The EPA’s inaction, said Gov. Rendell, is stalling Pennsylvania’s efforts to reduce these climate-changing pollutants, which will protect the environment and the public’s health. “The fundamental ability for the commonwealth and other states to go above and beyond the EPA’s regulations should be encouraged, not delayed, by the federal government,” Rendell said. “Waiting nearly two years for this waiver is too long. I am calling on the EPA to fulfill its obligations and promptly grant California’s waiver request to allow it to implement its greenhouse gas regulations for automobiles.”

Joining Pennsylvania in the lawsit are Massachusetts, New York, Connecticut, New Jersey, Maryland, Maine, Oregon, Rhode Island, New Mexico, Washington, Illinois, Vermont, and Arizona. These states have filed requests with the court to allow them to intervene in California’s lawsuit as plaintiffs.

On Dec. 21, 2005, California requested a waiver from EPA to implement its greenhouse gas regulation. Now, almost two years later, EPA has yet to act on the request. Pennsylvania and other states cannot enforce these regulations under the Clean Air Act until the EPA grants a waiver to California’s greenhouse gas regulation.

California, arguing that the EPA has “unlawfully withheld and unreasonably delayed” action on its waiver request, filed two legal actions seeking to order the federal agency to act on the waiver petition by December 31. One lawsuit was filed in the U.S. District Court for the District of Columbia, and the second was filed in the U.S. Court of Appeals for the District of Columbia Circuit.

Pennsylvania has adopted the stricter California emission rules, but will not realize GHG reductions from the rules unless the Golden State is permitted to enforce that portion of its clean vehicle program. Brand new cars and light trucks starting with model year 2008 sold, titled, and registered in Pennsylvania must be certified by the California Air Resources Board.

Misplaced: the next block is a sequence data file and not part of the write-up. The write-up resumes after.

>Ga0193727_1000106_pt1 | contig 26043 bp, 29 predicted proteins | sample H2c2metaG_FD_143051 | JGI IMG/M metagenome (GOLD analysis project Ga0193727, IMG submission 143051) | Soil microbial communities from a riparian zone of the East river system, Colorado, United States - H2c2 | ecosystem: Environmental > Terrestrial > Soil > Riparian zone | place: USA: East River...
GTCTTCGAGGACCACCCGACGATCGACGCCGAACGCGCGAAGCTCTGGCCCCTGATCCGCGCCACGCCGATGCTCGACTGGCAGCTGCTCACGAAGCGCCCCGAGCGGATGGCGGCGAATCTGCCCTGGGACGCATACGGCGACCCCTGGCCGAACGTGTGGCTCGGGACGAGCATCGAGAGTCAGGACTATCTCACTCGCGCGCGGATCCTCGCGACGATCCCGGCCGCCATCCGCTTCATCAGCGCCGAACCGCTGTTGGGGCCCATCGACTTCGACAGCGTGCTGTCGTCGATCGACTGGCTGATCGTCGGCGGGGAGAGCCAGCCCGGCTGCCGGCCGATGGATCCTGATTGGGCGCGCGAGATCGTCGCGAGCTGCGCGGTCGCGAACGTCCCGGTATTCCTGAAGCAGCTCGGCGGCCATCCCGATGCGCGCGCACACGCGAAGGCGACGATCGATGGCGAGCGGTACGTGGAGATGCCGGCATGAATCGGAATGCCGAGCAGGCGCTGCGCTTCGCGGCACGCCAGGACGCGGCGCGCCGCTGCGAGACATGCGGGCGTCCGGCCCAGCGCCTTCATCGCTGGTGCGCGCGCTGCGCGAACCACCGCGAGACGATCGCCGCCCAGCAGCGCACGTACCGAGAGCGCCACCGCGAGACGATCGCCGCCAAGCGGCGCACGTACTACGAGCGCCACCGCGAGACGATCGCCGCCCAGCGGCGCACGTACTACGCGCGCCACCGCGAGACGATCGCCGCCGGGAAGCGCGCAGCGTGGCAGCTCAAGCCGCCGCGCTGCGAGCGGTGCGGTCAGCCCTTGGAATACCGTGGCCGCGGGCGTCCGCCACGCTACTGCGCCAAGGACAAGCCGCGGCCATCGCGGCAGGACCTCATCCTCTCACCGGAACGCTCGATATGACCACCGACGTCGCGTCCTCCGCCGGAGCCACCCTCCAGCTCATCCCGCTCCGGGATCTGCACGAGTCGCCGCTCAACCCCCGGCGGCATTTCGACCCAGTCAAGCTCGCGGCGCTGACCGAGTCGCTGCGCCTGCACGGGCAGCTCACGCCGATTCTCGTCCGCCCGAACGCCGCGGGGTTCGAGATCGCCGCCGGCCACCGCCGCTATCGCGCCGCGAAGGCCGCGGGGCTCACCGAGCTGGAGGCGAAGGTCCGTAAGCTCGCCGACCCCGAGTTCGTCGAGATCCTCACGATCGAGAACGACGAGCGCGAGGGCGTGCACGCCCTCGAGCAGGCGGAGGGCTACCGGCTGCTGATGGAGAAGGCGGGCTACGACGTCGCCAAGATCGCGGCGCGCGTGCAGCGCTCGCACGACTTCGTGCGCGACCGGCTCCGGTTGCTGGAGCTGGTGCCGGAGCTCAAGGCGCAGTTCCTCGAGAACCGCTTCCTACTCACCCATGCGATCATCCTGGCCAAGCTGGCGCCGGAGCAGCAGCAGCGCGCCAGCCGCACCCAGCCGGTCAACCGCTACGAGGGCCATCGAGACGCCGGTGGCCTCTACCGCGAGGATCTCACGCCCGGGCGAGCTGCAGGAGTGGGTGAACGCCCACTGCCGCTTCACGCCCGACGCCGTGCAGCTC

This certification requirement is not affected by EPA's waiver decision or the litigation announced today, because EPA already has approved California’s smog-related standards.

The federal Clean Air Act gives California the unique authority to set its own more stringent air pollutant regulations for cars and allows other states like Pennsylvania to adopt those regulations rather than the federal governments version. However, the federal act requires that EPA provide California with a waiver before these state regulations can be enforced by other states.

California adopted its greenhouse gas regulations on Aug. 4, 2005, requiring reductions in fleet-average, greenhouse-gas emissions for most new passenger motor vehicles sold in California, beginning with the 2009 model year.

Department of Environmental Protection Secretary Kathleen A. McGinty testified before the EPA in May in support of the waiver to California. During her remarks, the secretary noted that California has met all the legal obligations prescribed by the Clean Air Act; therefore the EPA is obligated to grant the waiver.

“The country needs California’s leadership right now—EPA should not and cannot stand in its way,” said McGinty. “With about 25% of greenhouse gases in Pennsylvania attributed to transportation, we are urging the EPA to grant California its waiver as soon as possible so that automakers can get on with the job, as they always have, of providing the technology to make our transportation system as clean as possible.”